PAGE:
RAW: The flier can escape the surface.
Depending on our flier's normal and flying speeds and the condition of the water (normal or difficult terrain), she'll be able to escape just fine, it's only a question of how long it takes to get out of being prone.
If she's lucky, she'll fall, land, and not be prone because she took no damage from the fall, whether by falling less than 10 feet, monk slow fall, having cat's grace, etc. In this case, she can immediately spend her whole movement as her flying speed dictates.
If she's less lucky, she'll fall and land prone. She doesn't have a swim speed, so she needs to fall back on walking speed at +1x cost. 'Standing up' from prone in this instance costs her entire walking speed. If she has more flying speed than she does walking speed, she can then spend the difference flying.
If she's least lucky (such as with your harpy and her worst day ever), she'll fall and land prone in difficult waters, where the movement cost is bumped up to +2x. Now, 'standing up' costs her whole walking speed and a half. But she can use the Dash action, leaving her with half her walking speed to spare. She can still get to flying immediately only if double her flying speed exceeds the 1.5x walking movement she spent on standing up.
All the relevant rules are in the Player's Handbook, pgs. 182-191.
Your harpy's worst day ever is only one round long.
For your harpy (speed 20 ft, fly 40 ft, MM p. 181) in sleet storm (20 ft tall, 40 ft radius cylinder, area forces Dex save or go prone and is difficult terrain, PHB p. 276), it's even money whether she falls prone due to the spell being only twice as high as the threshold for not taking falling damage, but at the beginning of her turn the spell might knock her prone again at the beginning of her turn anyway.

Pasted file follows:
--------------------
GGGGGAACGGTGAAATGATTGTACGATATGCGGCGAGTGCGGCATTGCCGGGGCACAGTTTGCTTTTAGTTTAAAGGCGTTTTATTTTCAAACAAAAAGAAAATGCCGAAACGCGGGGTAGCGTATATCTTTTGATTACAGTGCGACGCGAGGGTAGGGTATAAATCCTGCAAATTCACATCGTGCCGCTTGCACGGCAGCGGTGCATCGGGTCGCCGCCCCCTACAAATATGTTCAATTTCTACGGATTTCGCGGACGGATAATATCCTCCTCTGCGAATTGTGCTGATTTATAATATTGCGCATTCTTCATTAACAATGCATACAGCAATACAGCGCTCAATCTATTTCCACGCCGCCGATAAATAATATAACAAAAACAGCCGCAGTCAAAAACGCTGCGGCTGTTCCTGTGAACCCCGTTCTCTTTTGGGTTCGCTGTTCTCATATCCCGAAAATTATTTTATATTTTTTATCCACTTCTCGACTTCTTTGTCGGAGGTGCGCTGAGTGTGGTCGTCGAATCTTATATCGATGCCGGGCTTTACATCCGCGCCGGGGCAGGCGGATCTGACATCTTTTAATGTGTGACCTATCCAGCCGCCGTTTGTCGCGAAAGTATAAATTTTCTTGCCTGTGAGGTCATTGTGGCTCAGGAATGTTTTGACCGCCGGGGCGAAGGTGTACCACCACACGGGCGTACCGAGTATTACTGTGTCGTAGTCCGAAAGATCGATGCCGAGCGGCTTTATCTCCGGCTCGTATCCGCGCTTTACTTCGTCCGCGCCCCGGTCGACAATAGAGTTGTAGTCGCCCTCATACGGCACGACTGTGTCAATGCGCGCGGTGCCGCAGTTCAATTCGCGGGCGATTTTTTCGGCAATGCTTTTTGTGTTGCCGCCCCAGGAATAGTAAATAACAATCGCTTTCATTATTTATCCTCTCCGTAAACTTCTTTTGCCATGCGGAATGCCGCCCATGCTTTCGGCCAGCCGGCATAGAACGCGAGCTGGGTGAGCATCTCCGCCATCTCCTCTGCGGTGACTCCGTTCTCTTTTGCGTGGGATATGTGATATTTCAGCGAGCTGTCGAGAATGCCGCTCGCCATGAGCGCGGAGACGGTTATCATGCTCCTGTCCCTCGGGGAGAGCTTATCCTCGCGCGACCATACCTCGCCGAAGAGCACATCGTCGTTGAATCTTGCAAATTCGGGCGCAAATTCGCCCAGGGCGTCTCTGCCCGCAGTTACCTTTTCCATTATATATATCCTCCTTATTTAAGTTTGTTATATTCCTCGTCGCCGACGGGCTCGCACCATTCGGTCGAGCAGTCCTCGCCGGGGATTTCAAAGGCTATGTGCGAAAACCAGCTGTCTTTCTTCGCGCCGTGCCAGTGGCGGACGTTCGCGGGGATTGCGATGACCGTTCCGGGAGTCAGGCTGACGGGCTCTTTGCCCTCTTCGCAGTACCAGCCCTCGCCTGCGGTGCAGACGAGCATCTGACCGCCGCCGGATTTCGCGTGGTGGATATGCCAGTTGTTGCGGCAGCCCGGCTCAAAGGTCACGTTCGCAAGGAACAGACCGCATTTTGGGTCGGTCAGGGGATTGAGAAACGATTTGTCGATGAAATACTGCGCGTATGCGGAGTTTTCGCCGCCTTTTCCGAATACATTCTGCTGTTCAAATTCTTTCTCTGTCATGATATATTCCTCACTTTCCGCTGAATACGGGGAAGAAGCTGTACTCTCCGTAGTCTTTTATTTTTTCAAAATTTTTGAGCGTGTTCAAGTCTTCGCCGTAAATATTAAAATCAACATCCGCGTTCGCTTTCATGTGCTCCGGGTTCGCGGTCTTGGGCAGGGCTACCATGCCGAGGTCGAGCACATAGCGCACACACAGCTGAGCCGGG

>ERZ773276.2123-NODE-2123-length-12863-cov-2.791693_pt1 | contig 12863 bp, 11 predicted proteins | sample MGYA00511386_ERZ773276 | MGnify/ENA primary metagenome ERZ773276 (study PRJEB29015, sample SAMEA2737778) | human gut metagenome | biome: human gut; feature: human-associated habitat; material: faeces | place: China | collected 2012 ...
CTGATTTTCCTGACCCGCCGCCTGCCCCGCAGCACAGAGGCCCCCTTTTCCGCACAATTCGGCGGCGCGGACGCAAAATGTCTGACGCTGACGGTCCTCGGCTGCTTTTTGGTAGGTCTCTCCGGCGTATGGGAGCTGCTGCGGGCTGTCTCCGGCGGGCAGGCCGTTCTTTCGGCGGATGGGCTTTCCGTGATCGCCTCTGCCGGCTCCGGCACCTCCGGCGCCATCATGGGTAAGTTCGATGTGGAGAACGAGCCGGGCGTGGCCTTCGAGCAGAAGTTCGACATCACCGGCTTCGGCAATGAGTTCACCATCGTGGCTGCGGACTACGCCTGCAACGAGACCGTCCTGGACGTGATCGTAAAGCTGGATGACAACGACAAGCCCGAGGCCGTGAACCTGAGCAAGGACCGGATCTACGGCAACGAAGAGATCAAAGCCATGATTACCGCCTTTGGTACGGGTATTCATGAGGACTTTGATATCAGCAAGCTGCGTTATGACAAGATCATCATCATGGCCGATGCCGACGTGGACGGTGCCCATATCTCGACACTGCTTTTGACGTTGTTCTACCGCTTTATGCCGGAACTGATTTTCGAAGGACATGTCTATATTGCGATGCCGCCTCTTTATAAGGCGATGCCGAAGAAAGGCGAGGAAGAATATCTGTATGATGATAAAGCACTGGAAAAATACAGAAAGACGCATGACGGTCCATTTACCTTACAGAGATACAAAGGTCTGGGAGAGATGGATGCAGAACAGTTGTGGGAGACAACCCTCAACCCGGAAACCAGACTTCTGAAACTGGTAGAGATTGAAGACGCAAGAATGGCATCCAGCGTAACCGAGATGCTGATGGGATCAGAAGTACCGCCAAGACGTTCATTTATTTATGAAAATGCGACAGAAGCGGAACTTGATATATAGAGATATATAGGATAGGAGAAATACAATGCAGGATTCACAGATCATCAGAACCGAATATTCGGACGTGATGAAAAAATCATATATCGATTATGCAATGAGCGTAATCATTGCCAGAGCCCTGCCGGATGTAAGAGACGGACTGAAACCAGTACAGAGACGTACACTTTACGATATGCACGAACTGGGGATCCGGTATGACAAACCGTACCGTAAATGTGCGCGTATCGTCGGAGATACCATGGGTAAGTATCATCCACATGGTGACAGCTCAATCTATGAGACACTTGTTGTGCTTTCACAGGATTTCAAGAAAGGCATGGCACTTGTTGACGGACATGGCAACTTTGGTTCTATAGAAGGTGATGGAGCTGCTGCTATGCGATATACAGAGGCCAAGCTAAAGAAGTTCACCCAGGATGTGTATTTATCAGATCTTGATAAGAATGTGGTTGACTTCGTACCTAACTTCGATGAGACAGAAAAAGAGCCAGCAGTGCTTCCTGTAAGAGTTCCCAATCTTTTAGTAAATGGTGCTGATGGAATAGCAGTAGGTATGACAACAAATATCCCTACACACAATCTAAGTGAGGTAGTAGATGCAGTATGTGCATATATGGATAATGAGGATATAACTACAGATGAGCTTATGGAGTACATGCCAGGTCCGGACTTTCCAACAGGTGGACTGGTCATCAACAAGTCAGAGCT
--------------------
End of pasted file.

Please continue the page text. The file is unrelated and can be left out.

Assuming it does, the difficult terrain forces her to spend 30 feet of movement to stand up, which she has if she Dashes, leaving her with 80 feet of flying movement minus the 30 she spent on getting up.
50 feet of flying movement, even if you rule that the airspace is also difficult terrain (the spell only specifies the ground), is enough to leave the sleet storm through the top (and from the sides unless you're within 15 feet of the epicenter).
"But what about..."
You'll notice that none of this addresses any of your concerns about wet wings or being too slow to take off. That's because D&D isn't a physics simulator. This is just what the rules as written directly say about your flier's ability to get out of a water landing, and are not (and will never be) able to address every edge case. The space between is up to your DM.
The rules do suggest that a DM may ask for a Strength (Athletics) check in order to make any headway against rough waters, and per Rule Zero a DM could certainly apply the concerns you've listed to nullify a creature's ability to fly under certain conditions. Yet they could also reject it for game balance purposes. It's all up to them and how they want to run their game.